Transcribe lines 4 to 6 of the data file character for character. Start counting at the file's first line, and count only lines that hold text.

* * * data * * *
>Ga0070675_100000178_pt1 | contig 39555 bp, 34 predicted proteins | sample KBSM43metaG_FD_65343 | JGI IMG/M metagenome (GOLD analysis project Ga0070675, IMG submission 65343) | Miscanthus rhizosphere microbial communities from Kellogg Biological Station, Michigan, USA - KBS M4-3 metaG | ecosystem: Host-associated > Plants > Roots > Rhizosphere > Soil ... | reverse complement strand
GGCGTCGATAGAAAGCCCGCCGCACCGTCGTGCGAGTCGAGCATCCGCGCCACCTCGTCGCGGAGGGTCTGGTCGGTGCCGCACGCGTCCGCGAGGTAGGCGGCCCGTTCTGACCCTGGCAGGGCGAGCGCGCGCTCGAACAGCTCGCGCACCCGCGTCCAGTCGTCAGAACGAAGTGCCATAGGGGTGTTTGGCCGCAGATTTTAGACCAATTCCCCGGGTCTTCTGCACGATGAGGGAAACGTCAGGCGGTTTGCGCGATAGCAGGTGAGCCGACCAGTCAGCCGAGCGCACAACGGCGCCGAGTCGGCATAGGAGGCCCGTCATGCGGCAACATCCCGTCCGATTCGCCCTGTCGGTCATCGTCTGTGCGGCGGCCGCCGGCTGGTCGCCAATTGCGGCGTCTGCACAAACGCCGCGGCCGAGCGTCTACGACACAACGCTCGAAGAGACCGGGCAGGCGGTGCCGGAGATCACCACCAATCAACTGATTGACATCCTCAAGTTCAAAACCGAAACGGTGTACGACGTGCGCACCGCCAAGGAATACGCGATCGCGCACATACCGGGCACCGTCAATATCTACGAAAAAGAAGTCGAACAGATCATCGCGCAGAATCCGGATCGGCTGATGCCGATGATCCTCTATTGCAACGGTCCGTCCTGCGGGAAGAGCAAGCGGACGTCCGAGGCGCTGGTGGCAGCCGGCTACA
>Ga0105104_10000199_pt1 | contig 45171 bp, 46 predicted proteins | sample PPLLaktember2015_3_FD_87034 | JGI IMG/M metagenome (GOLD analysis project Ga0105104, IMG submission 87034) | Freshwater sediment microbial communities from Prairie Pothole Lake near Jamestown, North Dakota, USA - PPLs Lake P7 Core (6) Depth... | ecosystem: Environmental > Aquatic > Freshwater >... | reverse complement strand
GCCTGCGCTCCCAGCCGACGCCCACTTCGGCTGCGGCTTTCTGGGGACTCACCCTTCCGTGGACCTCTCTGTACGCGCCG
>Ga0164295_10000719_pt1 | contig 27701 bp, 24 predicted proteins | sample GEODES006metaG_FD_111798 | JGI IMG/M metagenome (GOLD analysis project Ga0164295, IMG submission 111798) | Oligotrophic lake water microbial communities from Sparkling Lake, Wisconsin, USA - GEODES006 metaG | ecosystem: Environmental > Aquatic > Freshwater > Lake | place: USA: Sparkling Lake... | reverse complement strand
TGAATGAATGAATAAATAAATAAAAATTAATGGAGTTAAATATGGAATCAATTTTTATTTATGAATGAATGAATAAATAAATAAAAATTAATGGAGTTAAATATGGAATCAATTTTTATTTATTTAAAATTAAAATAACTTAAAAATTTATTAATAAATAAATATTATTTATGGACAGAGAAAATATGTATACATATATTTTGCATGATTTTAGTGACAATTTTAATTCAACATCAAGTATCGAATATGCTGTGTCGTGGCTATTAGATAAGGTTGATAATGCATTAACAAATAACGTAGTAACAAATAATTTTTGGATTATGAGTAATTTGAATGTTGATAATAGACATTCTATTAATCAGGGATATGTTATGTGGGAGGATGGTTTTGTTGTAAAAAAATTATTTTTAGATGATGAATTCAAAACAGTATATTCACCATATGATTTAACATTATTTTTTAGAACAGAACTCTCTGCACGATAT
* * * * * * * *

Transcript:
GCCTGCGCTCCCAGCCGACGCCCACTTCGGCTGCGGCTTTCTGGGGACTCACCCTTCCGTGGACCTCTCTGTACGCGCCG
>Ga0164295_10000719_pt1 | contig 27701 bp, 24 predicted proteins | sample GEODES006metaG_FD_111798 | JGI IMG/M metagenome (GOLD analysis project Ga0164295, IMG submission 111798) | Oligotrophic lake water microbial communities from Sparkling Lake, Wisconsin, USA - GEODES006 metaG | ecosystem: Environmental > Aquatic > Freshwater > Lake | place: USA: Sparkling Lake... | reverse complement strand
TGAATGAATGAATAAATAAATAAAAATTAATGGAGTTAAATATGGAATCAATTTTTATTTATGAATGAATGAATAAATAAATAAAAATTAATGGAGTTAAATATGGAATCAATTTTTATTTATTTAAAATTAAAATAACTTAAAAATTTATTAATAAATAAATATTATTTATGGACAGAGAAAATATGTATACATATATTTTGCATGATTTTAGTGACAATTTTAATTCAACATCAAGTATCGAATATGCTGTGTCGTGGCTATTAGATAAGGTTGATAATGCATTAACAAATAACGTAGTAACAAATAATTTTTGGATTATGAGTAATTTGAATGTTGATAATAGACATTCTATTAATCAGGGATATGTTATGTGGGAGGATGGTTTTGTTGTAAAAAAATTATTTTTAGATGATGAATTCAAAACAGTATATTCACCATATGATTTAACATTATTTTTTAGAACAGAACTCTCTGCACGATAT